Digital accessibility: Transforming government

Transforming government
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Alison Pritchard, Director General, Government Digital Service comments that digital accessibility is transforming government to meet user needs

When GDS says accessibility is everyone’s responsibility, we mean it. Even royalty, as Prince Charles and the Duchess of Cornwall found out when visiting the Cabinet Office: the duo seemed impressed by a demo of assistive technologies reading GOV.UK, so we like to think our approach to accessibility has the royal seal of approval.

Accessibility at the heart of GDS

Our design principles were written on the walls of our first office, and included “moving barriers aside”. For digital government, accessibility means making sure services can be used by the widest possible audience. It’s not second nature at GDS, it’s been in our DNA since our inception in 2011.

Whether thinking about permanent, temporary or situational accessibility needs, we challenge ourselves to focus on the most important questions: “what’s the user need?” and “are we putting users first?”.

This is why we set up the GDS Accessibility Empathy Lab and the Accessibility in government blog. It’s why we test on assistive technologies, make content accessible via voice assistants, publish in HTML rather than adding to the PDF mountain, and design for mobile. And why we make ‘device neutral’ content so it can be found using whatever device users choose – passport application via PlayStation anyone?

Regulations build on existing laws

Accessibility isn’t just something I’m passionate about – it’s mandated by law. The Equality Act 2010 and the Disability Discrimination Act 1995 (for Northern Ireland) apply a legal obligation to provide equal access to people with disabilities.

On top, the Public Sector Bodies Accessibility Regulations 2018 require organisations to make websites, intranets and mobile apps accessible. New websites must already be compliant, and existing websites had the deadline of 23rd September 2020. This includes publishing an accessibility statement, providing a feedback form, and meeting the Web Content Accessibility Guidelines (WCAG 2.1) to level AA.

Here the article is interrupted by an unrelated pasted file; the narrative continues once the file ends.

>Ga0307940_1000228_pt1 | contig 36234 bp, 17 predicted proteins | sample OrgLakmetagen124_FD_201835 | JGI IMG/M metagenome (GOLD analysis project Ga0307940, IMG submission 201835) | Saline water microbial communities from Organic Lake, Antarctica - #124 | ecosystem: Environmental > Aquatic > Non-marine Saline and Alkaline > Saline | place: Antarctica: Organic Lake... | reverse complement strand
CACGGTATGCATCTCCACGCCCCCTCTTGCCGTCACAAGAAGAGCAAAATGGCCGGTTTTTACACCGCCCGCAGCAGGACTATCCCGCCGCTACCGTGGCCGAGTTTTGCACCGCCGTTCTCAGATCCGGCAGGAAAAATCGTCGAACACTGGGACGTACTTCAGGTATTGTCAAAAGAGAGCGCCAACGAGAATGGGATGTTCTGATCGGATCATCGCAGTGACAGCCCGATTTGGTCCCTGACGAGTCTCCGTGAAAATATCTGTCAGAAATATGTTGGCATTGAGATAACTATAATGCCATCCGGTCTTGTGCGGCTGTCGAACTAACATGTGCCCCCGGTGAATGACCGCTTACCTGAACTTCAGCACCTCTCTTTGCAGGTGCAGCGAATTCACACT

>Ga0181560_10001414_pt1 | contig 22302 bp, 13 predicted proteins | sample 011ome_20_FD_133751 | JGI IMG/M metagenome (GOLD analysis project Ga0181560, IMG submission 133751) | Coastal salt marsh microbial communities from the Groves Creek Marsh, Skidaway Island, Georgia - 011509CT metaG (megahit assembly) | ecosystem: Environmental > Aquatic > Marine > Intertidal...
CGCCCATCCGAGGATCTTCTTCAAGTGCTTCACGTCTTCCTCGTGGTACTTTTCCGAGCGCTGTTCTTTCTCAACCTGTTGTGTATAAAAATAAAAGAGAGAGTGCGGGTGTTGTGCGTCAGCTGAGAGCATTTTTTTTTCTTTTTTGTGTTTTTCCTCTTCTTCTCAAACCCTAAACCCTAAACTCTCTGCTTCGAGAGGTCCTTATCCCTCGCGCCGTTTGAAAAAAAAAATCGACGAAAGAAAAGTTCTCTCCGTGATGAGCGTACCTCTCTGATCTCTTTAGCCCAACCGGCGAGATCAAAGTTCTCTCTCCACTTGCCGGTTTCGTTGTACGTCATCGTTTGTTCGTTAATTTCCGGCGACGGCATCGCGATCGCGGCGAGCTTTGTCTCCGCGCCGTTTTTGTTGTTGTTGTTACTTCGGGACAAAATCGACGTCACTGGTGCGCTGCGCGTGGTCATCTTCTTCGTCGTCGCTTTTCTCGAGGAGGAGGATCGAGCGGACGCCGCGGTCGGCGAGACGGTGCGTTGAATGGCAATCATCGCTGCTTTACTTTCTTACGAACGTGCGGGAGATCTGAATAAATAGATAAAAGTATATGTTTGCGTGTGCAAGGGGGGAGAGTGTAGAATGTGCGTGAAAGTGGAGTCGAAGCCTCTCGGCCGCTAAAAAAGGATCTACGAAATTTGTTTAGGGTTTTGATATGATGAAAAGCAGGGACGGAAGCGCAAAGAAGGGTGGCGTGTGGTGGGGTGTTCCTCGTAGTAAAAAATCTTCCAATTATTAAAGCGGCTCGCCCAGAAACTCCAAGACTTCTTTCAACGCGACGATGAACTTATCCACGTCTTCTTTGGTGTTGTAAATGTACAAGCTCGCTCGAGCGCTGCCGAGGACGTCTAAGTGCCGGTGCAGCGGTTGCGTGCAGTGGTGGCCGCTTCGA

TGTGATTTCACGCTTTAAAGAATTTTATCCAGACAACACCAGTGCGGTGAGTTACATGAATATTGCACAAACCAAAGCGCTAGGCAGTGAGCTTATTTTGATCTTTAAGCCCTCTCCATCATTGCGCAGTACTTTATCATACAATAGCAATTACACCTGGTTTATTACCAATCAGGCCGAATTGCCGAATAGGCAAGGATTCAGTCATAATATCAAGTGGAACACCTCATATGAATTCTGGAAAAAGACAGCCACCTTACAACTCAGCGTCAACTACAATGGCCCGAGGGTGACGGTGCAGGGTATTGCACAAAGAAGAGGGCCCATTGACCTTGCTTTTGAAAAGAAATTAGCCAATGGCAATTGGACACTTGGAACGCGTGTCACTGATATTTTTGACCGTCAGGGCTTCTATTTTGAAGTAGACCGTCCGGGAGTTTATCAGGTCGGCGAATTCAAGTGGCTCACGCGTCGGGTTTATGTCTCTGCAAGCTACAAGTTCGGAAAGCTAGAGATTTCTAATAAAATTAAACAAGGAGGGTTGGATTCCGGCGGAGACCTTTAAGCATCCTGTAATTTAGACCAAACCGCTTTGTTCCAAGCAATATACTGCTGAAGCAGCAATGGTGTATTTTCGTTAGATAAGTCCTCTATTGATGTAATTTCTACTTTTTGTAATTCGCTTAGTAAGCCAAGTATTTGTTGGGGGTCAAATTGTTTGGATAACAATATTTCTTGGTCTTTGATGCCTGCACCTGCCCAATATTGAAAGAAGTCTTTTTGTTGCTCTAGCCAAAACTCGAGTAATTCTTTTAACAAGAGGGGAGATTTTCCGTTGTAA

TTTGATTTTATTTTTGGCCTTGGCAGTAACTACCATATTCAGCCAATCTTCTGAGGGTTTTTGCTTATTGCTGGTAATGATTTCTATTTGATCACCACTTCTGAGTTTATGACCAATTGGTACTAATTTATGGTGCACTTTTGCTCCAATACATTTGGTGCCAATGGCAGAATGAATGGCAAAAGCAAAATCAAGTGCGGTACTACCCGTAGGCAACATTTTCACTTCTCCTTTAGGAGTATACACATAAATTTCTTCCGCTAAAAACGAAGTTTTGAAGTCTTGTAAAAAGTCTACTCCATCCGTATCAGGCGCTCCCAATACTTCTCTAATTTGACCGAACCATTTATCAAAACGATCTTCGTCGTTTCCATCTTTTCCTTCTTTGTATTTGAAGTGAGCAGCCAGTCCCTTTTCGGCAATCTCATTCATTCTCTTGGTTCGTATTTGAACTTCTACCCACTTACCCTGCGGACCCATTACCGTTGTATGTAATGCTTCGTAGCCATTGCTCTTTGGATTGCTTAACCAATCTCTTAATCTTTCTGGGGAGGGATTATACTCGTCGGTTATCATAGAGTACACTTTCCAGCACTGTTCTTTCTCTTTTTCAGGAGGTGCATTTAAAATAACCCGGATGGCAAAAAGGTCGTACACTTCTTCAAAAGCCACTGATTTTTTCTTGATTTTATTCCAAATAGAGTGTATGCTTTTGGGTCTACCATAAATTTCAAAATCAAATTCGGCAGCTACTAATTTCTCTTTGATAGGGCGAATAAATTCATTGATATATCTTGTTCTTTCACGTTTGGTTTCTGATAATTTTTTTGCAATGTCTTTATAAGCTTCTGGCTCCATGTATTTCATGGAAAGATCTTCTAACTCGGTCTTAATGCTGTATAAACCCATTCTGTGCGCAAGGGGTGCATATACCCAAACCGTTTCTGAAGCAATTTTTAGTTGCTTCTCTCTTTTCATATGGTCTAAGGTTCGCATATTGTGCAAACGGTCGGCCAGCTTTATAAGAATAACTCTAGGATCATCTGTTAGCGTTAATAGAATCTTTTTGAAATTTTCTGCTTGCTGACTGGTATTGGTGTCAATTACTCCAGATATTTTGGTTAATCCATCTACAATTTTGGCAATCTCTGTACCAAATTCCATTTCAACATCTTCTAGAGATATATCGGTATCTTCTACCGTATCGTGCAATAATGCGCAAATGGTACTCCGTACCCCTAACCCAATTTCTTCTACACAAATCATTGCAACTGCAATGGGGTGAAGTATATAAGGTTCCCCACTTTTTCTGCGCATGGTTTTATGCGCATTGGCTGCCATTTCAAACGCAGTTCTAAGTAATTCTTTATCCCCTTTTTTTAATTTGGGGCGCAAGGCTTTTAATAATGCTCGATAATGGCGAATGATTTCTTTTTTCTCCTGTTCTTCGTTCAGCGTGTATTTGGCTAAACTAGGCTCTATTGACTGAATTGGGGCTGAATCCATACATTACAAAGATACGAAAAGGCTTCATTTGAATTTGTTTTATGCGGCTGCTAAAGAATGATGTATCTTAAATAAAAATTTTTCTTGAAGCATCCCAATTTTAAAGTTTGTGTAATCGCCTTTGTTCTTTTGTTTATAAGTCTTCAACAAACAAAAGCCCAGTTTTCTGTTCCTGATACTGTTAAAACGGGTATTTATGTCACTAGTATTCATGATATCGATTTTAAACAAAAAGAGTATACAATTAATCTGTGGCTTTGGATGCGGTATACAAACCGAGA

GDS is responsible for proactively monitoring these regulations for the Minister for the Cabinet Office, and for working with public sector organisations to get up to scratch.

As digital accessibility leaders, we want to help organisations meet and keep pace with the regulations. We have enforcement powers, but ideally want to work with people to help them achieve what they need to in order to hand out gold stars, rather than reprimand.

It’s about working across, and with, the public sector in a collaborative effort to improve accessibility standards for all public services. We publish guidance and resources on GOV.UK, run the Accessibility Leaders Network, and host events such as Global Accessibility Awareness Day.

These relationships, and the new regulations coming into force, meant when huge and unexpected challenges arose this year, we weren’t starting from scratch.

Coronavirus, accessibility and digital transformation

Nearly a decade of digital transformation with accessibility at its core enabled our response to coronavirus (COVID-19). The pandemic called on digital government to step up – and we did.

Services were developed at speed and under intense scrutiny. In less than five days, a coronavirus homepage was designed, built and shipped on GOV.UK. It stood up to huge traffic, with 26.4 million views in its first month.

This proved that time and pressure constraints shouldn’t be put above accessibility requirements. We can do both: stand up services quickly and in an accessible way. And we should be doing it for our users.

Since March, myriad services have been set up in response to COVID-19. The pace and scale of this work would have been impossible without our existing portfolio of tools. Things like the GOV.UK Design System, which provides WCAG compliant components, mean we can be confident that services that take advantage of the Design System are being built with accessibility in mind.

These are huge achievements for digital government and shows that time constraints and high pressure scenarios don’t excuse compromising on accessibility.

The future of government

The events of recent months confirmed what we think the future of government needs to be: joined up, trusted, and responsive to user needs. To do that, we have to keep accessibility and user needs at the heart of digital government.

If we don’t, we’ll fail the one in five people who have a condition or impairment that affects how they interpret or access information. Committing to accessibility means no-one is left behind by the digital government revolution of the last decade.

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